So what is being done to meet the needs of the child?
Well there appears to be a few different avenues that are being taken by schools and leaders. One of which seems to be to allow creativity, to explore new opportunities and make digital literacy part of the school environment. By encouraging the use of technology in lessons you provide students with the opportunity to try things out, to make choices, to work in collaboration and to have some independence in their work. Through the use of existing PCs, newly purchased iPad devices or even BYOD solutions, students can now see the variety of ways that work can be developed, created and shared. This to me creates a digitally literate child.
Unfortunately for all the opportunities that this provides students their are other ways of looking at providing digital literacy that don’t quite fit the purpose. There seems to be a growing trend to find a single solution. A one size fits all platform that can do everything for a school. This tends to be sought after when those in charge have not much experience around new technologies or with teachers that lack confidence. The solution therefore is to being in something that can do all of the things that the creative teacher would so with a variety of tools.
The problem for me is though that this does not make for a literate child.
If I was to improve a child’s literacy I could get them to read a book. Once they master reading that book does that make them literate? Do they keep reading the same book over and over again to develop their skills? Or do they read from a variety of sources?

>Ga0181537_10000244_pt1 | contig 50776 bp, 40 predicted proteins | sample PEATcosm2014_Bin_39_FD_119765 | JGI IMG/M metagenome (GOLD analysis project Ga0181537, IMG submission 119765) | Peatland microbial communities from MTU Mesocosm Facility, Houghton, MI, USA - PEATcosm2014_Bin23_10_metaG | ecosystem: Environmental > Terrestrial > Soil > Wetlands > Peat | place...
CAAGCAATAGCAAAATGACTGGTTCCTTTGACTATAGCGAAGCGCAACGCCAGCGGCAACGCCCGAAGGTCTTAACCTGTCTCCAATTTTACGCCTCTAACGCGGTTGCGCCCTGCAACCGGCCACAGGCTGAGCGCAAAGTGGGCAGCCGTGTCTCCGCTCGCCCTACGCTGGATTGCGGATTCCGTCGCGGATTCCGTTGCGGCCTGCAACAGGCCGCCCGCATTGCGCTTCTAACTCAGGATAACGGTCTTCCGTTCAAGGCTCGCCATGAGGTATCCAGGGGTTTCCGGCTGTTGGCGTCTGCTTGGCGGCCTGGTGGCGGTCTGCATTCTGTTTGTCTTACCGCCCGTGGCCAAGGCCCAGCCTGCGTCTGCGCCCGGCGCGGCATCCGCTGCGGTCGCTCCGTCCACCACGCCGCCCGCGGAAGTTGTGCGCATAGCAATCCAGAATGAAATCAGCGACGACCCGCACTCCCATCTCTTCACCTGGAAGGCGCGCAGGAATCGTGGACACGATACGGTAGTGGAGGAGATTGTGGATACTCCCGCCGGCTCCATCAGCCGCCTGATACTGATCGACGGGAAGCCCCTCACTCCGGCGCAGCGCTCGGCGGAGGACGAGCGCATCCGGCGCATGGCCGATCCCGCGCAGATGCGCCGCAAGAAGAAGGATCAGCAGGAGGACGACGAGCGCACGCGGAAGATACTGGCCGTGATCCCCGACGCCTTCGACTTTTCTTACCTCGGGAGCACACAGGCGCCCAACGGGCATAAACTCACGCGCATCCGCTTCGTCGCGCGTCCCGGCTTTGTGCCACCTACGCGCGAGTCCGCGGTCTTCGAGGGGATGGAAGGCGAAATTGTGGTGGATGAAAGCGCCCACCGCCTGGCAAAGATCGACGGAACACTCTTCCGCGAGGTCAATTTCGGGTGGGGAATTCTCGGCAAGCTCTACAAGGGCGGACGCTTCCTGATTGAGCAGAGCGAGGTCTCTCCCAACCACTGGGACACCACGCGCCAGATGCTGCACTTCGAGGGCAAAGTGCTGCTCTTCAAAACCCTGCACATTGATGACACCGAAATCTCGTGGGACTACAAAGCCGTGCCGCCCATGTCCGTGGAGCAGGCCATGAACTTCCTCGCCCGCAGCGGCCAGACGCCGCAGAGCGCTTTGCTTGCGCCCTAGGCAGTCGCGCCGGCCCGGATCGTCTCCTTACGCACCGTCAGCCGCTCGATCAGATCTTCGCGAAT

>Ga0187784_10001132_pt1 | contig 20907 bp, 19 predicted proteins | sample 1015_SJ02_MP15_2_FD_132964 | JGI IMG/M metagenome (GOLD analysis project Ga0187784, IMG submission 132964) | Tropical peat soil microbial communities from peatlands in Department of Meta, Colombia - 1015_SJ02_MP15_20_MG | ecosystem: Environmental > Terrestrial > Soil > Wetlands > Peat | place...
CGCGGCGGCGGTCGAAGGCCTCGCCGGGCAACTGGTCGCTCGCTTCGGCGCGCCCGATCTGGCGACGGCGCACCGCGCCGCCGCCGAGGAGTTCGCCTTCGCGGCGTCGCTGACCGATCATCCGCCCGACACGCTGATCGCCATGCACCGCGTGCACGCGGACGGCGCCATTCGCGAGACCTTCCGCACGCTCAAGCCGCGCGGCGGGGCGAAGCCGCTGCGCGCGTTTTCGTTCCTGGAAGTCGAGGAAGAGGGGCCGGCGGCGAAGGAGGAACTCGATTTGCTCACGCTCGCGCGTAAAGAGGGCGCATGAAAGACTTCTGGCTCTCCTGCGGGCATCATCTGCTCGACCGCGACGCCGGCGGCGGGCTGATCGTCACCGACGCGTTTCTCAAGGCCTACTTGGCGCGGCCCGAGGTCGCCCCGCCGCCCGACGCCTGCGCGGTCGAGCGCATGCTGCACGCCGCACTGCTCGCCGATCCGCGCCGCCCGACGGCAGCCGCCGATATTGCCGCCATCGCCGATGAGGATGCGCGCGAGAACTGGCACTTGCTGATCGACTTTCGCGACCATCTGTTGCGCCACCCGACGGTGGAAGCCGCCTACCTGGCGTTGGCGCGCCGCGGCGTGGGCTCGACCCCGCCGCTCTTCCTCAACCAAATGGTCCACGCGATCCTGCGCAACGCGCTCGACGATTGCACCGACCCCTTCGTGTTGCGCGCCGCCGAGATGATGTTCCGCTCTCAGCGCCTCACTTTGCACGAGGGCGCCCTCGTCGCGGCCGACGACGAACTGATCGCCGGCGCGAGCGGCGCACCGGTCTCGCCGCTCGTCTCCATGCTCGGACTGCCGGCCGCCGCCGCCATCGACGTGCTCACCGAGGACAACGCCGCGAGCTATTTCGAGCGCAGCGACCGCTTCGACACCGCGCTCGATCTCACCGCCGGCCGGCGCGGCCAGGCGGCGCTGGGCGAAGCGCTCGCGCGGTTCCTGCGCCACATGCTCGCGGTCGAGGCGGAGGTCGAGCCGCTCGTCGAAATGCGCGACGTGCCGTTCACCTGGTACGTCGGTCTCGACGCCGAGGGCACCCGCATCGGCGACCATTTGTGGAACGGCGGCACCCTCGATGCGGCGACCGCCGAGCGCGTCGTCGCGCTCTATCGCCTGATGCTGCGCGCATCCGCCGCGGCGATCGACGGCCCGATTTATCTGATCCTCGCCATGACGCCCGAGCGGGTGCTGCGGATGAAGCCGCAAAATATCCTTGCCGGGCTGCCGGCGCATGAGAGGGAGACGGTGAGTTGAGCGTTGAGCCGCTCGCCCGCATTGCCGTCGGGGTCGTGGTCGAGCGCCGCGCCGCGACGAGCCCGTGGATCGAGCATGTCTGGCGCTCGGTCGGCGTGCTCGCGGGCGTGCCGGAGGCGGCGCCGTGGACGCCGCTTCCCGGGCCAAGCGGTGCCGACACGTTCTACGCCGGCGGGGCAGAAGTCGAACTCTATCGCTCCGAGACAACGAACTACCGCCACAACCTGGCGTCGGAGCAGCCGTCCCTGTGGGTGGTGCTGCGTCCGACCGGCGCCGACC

If I wanted to make a child physical literate do I simply teach them rugby? Do they learn everything by simply doing just one sport? Or would I provide children with a range of opportunities to develop skills and a deeper understanding?
So when it comes to digital literacy the best solution is to provide a range of opportunities to children. It is not a case of having a single programme or device to do a job. When students leave school those programmes may not exist, in many cases they definitely wont if they were designed for schools. What needs to happen is provide tools for students, much in the same way we do now giving paper, pens, rulers etc. You then choose the right tool for the job, the one that helps you achieve your goal. I don’t ask students to play football and rugby and badminton but only give them a javelin to use.
When you look at what options you have in a school look at providing students with a set of digital tools that enable them to get the best results, not the easiest option for teachers to tick a box to say it is done.